Last January 26th, amidst mass mobilizations and the economic collapse, the Icelandic government resigned. The government was lead by the right wing Independence Party conservative prime minister Gier H. Haarde, who governed in coalition with the Alliance Social Democratic, formed in May 2007.
Since October 2008, when the economic crisis exploded in this little European country with 320,000 habitants, a process of mobilizations was developing that reached that reached its peak in mid-January. Thousands of people (between 5,000 to 10,000) blocked off the parliamentary building and surrounded the car transporting Haadre, which had to be rescued by security.
For the first time since the protests against the incorporation of the country into NATO in 1949, the police suppressed the protesters with tear gas and arrests. This situation finally brought the coalition government to a terminal crisis with the renouncing of the Alliance Social Democrats and the resignation of Haarde.
The politics of financial liberation that developed during the last 20 years had converted Iceland into an attractive market for the international speculators, especially for the investors from Great Britain and Scandinavian countries, by offering high bank interest rates pegged to inflation. This created a credit and financial bubble that represented nine times the GNP of the country.
After a decade of “prosperity,” they sounded the alarms in May 2008 when the Danish, Swedish and Norwegian Central Banks granted the country an extraordinary loan of 1,500 million euros in order to handle their obligations. The bubble burst last October, shortly after the Lehamn Brother’s collapse. In just one week the Iceland’s three most important banks collapse along with the loss of millions of European investors’ dollars. In that moment Iceland owed foreign creditors over $40,000 million, in addition the currency value dropped and inflation reached 20%.
The government ended up nationalizing the banks, under pressure from Great Britain, Holland and other European governments so that Iceland would respond to the foreign investors. Iceland agreed on a 6 billion dollar loan with the IMF, Denmark and other countries in exchange for a set of conditions; the 2.1 billion loan from the IMF is on condition that Iceland reduce pension salary and implement important cuts in public spending.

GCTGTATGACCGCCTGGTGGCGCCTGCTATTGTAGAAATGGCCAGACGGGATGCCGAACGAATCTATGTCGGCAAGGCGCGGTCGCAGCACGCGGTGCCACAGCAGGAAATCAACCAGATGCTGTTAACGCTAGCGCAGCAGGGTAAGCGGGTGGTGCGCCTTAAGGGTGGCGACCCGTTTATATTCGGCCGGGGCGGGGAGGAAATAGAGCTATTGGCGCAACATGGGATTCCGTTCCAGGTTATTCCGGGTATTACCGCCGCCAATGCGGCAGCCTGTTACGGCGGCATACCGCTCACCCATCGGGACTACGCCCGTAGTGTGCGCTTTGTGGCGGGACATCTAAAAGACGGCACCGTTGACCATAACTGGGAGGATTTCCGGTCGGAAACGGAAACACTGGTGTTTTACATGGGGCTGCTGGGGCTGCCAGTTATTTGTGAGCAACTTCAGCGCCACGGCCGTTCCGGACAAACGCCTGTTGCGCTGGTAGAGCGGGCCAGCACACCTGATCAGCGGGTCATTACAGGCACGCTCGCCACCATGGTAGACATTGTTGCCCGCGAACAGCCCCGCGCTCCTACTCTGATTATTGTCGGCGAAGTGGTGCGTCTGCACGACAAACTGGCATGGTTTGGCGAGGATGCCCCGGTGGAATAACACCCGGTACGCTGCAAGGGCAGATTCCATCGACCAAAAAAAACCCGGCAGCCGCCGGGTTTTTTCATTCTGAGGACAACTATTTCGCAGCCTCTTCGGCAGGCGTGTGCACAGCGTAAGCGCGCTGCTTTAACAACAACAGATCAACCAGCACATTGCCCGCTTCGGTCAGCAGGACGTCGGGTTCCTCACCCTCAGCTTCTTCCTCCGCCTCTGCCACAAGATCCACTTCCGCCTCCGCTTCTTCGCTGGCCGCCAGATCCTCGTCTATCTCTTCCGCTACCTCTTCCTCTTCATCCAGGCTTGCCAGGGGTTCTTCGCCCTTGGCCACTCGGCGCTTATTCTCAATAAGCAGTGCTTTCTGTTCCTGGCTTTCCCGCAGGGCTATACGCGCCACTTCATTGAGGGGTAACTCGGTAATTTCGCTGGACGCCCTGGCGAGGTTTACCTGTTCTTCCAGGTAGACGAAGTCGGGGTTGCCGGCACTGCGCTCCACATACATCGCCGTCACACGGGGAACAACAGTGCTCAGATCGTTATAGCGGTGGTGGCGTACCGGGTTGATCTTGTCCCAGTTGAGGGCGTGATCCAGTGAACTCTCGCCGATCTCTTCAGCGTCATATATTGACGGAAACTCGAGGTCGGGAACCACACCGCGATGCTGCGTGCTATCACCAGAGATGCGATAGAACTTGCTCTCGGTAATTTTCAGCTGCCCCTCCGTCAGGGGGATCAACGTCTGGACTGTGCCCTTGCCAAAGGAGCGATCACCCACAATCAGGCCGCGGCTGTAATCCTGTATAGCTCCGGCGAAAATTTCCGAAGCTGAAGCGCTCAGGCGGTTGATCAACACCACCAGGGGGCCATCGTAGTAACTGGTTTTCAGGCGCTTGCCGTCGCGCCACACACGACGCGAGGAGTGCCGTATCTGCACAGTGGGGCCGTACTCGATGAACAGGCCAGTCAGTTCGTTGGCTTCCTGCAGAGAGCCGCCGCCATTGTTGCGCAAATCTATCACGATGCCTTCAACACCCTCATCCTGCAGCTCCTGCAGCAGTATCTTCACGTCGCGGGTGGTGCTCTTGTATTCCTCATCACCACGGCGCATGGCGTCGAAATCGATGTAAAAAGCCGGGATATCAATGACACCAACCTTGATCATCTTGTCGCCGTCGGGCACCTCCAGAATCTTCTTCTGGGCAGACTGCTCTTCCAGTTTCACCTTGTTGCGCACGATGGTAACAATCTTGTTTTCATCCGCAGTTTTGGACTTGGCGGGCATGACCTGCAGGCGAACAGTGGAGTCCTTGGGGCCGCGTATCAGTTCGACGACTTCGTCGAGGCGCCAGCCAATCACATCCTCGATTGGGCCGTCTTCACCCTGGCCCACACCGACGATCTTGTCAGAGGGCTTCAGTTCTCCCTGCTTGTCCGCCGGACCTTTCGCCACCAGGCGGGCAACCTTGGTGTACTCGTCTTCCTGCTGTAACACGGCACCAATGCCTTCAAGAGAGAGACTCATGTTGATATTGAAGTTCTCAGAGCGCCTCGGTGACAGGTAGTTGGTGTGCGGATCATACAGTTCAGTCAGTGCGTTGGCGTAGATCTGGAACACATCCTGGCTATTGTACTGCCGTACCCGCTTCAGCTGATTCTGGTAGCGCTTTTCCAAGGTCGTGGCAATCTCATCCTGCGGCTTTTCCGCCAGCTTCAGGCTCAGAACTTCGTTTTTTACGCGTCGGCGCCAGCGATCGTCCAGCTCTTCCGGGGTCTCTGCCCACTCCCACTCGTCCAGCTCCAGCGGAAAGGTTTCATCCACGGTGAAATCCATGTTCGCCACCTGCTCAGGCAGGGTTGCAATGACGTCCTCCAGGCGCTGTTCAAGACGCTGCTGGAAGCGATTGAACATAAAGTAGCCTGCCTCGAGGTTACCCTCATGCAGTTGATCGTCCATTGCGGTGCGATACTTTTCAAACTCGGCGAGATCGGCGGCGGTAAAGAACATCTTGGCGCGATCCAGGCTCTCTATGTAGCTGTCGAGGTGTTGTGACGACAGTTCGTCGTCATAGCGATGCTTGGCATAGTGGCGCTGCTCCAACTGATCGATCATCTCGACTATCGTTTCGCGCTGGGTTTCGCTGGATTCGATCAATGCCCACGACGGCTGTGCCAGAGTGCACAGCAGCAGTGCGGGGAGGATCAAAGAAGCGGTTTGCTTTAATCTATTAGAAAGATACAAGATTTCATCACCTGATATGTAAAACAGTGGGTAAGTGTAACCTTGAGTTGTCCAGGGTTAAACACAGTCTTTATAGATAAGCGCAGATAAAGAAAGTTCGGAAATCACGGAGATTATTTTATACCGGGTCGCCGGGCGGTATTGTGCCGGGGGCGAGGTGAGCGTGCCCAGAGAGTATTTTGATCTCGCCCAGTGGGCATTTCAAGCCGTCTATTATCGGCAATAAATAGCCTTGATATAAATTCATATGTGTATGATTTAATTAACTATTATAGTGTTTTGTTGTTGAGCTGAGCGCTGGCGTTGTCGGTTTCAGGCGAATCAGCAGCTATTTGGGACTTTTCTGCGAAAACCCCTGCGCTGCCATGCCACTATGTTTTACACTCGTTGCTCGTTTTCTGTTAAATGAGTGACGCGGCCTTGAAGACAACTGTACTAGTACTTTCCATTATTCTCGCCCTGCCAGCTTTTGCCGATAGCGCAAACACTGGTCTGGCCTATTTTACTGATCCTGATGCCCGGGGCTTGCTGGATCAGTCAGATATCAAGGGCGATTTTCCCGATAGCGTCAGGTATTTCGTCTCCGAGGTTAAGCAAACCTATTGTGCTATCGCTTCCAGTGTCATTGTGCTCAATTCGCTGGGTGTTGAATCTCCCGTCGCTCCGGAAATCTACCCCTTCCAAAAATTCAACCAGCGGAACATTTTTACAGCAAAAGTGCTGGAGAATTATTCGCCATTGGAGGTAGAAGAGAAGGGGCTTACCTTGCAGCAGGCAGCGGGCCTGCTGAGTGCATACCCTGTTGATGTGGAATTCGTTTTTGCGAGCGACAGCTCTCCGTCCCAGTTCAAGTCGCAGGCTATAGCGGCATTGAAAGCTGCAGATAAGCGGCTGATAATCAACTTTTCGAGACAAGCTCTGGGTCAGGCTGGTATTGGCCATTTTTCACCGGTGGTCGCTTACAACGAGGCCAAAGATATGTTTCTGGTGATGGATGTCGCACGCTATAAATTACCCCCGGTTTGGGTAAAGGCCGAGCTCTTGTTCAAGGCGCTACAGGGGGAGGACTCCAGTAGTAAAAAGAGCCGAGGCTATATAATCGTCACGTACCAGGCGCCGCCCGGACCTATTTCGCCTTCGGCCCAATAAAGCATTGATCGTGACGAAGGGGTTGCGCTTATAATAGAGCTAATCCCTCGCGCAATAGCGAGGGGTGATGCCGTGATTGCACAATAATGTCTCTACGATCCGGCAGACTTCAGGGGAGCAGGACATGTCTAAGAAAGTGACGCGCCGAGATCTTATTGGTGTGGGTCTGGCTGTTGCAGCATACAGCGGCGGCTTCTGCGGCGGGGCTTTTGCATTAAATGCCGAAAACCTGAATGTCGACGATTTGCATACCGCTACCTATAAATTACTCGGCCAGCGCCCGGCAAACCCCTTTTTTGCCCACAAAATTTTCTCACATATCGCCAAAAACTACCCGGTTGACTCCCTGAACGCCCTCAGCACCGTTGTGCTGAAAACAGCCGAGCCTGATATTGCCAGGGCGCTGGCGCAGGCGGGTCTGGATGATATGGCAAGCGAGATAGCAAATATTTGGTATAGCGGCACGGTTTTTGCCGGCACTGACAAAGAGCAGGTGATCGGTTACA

For the majority of Icelanders this crisis had disastrous effects and analysts don’t hesitate to compare the Nordic country’s economic collapse with the Argentine crisis in 2001.
Around a third of the population lost their savings, unemployment rate quickly rose and they calculated that around 70% of the businesses are in bankruptcy. The outlook for next year is grim: according to The Economist’s estimates, the economy is going to contract at least 10% and unemployment could reach 9% (it’s currently 4.5%). With the fall of the local currency around 40%, the price of imported goods, which represents an important portion of mass consumer goods, haven’t stop rising; thus, leading to a further fall in salaries and standard of living.
After Haarde’s resignation, the Social Democrats were entrusted with the formation of a new government alliance with the Left Green Party (formed from a break with the Social Democratic party at the beginning of the decade in a neoliberal turn), with the social democrat, Johanna Sigurdardottir, a very popular political figure for her militant support for sexuality rights and because of her marriage to a female journalist.
The country’s ruling class hopes that the change in government will weaken the state of mobilizations, although this could happen at the beginning, the situation will probably continue to be instable. This will be a weak government that relies on a few parliament majority – 34 of 63 parliament members- and will also have to be based on the support from the Progressive Party, the right leaning conservatives. The upcoming elections will be held April 15.
The Prime Minister already announced her plan to get out of the crisis is to join the European Union and adopt the Euro, which the Icelandic political elite have opposed throughout the years. However, Sigurdardottir, with some difficulty, can argue that joining the EU will prevent the population as a whole, from having to pay for the crisis. While the European block economies are in open recession, we’ve seen the first signs of mass resistance against the bailout of banks, business and millionaires, like in Greece, eastern European countries and France. The European young and the working class have to prepare to confront the government’s plans to back the employers.
Iceland was the first country to suffer the blow of the economic crisis that quickly transformed into a political crisis, but it will hardly be the last. The mobilizations that caused the government to fall in Iceland along with the manifestations in Bulgaria, Letonia and other European countries are the beginning signs of the unstable times that have come.
Translation by Sara G.